Plinius Septicio Claro Suo S.
Heus tu! promittis ad cenam, nec venis? Dicitur ius: ad assem impendium reddes, nec id modicum. Paratae erant lactucae singulae, cochleae ternae, ova bina, halica cum mulso et nive (nam hanc quoque computabis, immo hanc in primis quae perit in ferculo), olivae betacei cucurbitae bulbi, alia mille non minus lauta. Audisses comoedos vel lectorem vel lyristen vel (quae mea liberalitas) omnes. At tu apud nescio quem ostrea vulvas echinos Gaditanas maluisti. Dabis poenas, non dico quas. Dure fecisti: invidisti, nescio an tibi, certe mihi, sed tamen et tibi. Quantum nos lusissemus risissemus studuissemus! Potes adparatius cenare apud multos, nusquam hilarius simplicius incautius. In summa experire, et nisi postea te aliis potius excusaveris, mihi semper excusa. Vale.
“The single solace I still had has been stolen from me. My thoughts were occupied with neither the business of my friends nor the the country’s bureaucracy. Nothing was drawing me to the courts; I couldn’t even look at the Senate. I was imagining–the truth–that I had lost every benefit of my luck and hard work. Yet when I realized that I had this in common with you and some others, I settled myself down and resolved to endure it well. Even while I did this, I had a place where I could retreat and rest, where I could escape all my worries and defeats in conversation and kindness.
But now those injuries I thought were healed are torturing me again thanks to this heavy hit. When I retreated from public life in the past, I found safety and comfort in my home. But I cannot flee from pain at home in public service, as if it offers any relief at all. So I make myself scarce from home and the Forum the same. Neither public nor private life can offer any relief to the pain and anxiety that plague me.”
unum manebat illud solacium quod ereptum est. non amicorum negotiis, non rei publicae procuratione impediebantur cogitationes meae, nihil in foro agere libebat, aspicere curiam non poteram, existimabam, id quod erat, omnis me et industriae meae fructus et fortunae perdidisse. sed cum cogitarem haec mihi tecum et cum quibusdam esse communia et cum frangerem iam ipse me cogeremque illa ferre toleranter, habebam quo confugerem, ubi conquiescerem, cuius in sermone et suavitate omnis curas doloresque deponerem.
Nunc autem hoc tam gravi vulnere etiam illa quae consanuisse videbantur recrudescunt. non enim, ut tum me a re publica maestum domus excipiebat quae levaret, sic nunc domo maerens ad rem publicam confugere possum ut in eius bonis acquiescam. itaque et domo absum et foro, quod nec eum dolorem quem e re publica capio domus iam consolari potest nec domesticum res publica.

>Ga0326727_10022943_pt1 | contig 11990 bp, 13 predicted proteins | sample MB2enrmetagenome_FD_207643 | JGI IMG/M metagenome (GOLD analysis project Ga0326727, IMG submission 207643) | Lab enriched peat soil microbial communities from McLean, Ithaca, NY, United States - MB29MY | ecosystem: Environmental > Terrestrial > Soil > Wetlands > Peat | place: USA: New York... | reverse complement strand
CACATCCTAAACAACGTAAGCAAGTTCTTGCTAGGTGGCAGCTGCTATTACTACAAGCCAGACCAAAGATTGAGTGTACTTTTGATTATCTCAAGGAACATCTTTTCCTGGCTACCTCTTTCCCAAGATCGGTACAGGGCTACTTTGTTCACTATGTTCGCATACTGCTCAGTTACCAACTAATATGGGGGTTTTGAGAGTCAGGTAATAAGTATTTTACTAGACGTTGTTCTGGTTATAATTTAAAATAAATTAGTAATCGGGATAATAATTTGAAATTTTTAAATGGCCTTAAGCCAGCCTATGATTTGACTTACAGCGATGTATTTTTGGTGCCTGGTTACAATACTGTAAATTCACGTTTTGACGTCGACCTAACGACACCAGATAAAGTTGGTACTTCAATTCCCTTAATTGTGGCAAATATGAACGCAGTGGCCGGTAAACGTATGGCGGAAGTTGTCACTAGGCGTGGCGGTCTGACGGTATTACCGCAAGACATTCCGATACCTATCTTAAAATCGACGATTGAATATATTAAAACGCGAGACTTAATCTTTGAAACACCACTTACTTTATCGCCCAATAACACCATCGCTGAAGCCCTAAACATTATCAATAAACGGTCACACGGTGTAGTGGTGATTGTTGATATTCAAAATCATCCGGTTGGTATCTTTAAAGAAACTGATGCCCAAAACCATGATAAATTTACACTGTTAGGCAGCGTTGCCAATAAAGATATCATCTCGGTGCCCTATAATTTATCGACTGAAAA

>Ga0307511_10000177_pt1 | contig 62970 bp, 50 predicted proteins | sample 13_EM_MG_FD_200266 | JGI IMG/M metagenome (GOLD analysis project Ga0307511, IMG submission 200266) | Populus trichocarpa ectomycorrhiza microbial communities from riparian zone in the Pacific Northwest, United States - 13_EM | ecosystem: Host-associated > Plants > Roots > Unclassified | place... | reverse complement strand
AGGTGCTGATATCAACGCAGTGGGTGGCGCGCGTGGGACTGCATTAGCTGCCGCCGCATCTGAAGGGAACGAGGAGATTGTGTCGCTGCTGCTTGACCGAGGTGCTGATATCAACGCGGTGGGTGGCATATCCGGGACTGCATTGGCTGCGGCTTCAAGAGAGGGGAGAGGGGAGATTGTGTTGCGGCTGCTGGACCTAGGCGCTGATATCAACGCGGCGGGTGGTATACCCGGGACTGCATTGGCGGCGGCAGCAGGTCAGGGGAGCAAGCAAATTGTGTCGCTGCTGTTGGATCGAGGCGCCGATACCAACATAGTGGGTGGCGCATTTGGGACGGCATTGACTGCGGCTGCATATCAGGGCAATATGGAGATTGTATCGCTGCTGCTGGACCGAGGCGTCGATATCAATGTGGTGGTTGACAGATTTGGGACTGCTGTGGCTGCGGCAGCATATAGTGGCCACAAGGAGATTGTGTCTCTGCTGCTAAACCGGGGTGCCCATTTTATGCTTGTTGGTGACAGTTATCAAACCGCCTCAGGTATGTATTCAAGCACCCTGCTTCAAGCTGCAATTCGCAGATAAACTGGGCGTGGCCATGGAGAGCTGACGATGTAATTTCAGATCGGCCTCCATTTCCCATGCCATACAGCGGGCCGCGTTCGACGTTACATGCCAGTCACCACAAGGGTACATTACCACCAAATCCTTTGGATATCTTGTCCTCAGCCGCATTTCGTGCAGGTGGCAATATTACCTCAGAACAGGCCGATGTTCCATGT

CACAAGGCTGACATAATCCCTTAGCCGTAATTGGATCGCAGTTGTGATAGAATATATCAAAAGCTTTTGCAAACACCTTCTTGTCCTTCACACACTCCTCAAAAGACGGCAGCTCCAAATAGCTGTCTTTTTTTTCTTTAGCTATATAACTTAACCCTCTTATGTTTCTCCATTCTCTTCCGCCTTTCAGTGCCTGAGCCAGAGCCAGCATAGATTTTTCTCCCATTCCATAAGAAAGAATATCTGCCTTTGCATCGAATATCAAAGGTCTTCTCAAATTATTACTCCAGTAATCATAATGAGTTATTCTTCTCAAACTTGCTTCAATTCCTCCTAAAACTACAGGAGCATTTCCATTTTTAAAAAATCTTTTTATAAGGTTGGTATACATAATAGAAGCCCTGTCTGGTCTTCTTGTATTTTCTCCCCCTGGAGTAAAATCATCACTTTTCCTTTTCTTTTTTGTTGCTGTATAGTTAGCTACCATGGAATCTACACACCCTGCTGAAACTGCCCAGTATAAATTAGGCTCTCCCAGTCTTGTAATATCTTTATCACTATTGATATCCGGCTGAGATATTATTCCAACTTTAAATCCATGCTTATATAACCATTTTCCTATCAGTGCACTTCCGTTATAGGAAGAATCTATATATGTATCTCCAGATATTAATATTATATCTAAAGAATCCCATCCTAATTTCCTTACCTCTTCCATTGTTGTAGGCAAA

“This part of precepts should be tossed away because it can’t give to everyone what it guarantees to a small few. Wisdom, however, welcomes all. There’s no difference, really, between the popular madness in general and the kind that requires medical treatment except that the individual suffers from a disease and the masses are afflicted by false opinions. For one, the symptoms of insanity develop from poor health, the other arises from sick minds.
If one offers maxims to a madman about how to speak, or walk, or how to act in public and private, they’d prove to be crazier than the one they’re advising. Someone really needs to treat their black bile and remove the initial cause of the affliction. This is what is required for a diseased mind too. The madness needs to be shed first, otherwise all your words of warning are useless.”
“Ergo ista praeceptiva pars summovenda est, quia quod paucis promittit, praestare omnibus non potest; sapientia autem omnes tenet. Inter insaniam publicamet hanc, quae medicis traditur, nihil interest nisi quod haec morbo laborat, illa opinionibus falsis. Altera causas furoris traxit ex valitudine, altera animi mala valitudo est. Si quis furioso praecepta det, quomodo loqui debeat, quomodo procedere, quomodo in publico se gerere, quomodo in privato, erit ipso, quem monebit, insanior. Ei bilis1 nigra curanda est et ipsa furoris causa removenda. Idem in hoc alio animi furore faciendum est. Ipse discuti debet; alioqui abibunt in vanum monentium verba.”
“I admit that we all have an innate love for our body; I admit that we manage its safety. I don’t deny that it should be indulged, but that it must not be our master. Whoever serves their body will have many masters–one who fears too much for it, who judges everything by what the body needs. We should make our decisions not as if we live for the body but as if we could not live without it. Too great a love for the flesh troubles us with fear, weighs us down with worry, and makes us exposed to insult. Virtue is cheap for one who holds the body too dear. We should care for our bodies as much as we can, but we should be ready to surrender them to flames when reason, respect, or duty demand it.
Yet, we should live as much as possible to avoid discomfort and danger and to retreat to safe-ground by always thinking of how we can ward off fear. Unless I am in error, there are three causes of this. We fear poverty, sickness, and the dangers that come from a stronger person’s violence. Of these, nothing shakes us as much as someone else having power over us. This comes with a great shout and trouble. But the natural troubles of poverty and sickness sneak up on us quietly and suddenly, giving no warning fright to eyes or ears.”